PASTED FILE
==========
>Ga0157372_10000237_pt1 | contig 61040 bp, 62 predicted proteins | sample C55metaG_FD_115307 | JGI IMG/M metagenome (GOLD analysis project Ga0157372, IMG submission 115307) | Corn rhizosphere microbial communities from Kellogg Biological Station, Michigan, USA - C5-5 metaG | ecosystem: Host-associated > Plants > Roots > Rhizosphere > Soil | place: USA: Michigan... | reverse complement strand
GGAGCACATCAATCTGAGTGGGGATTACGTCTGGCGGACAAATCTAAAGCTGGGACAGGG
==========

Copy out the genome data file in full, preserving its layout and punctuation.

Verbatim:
>Ga0157372_10000237_pt1 | contig 61040 bp, 62 predicted proteins | sample C55metaG_FD_115307 | JGI IMG/M metagenome (GOLD analysis project Ga0157372, IMG submission 115307) | Corn rhizosphere microbial communities from Kellogg Biological Station, Michigan, USA - C5-5 metaG | ecosystem: Host-associated > Plants > Roots > Rhizosphere > Soil | place: USA: Michigan... | reverse complement strand
GGAGCACATCAATCTGAGTGGGGATTACGTCTGGCGGACAAATCTAAAGCTGGGACAGGG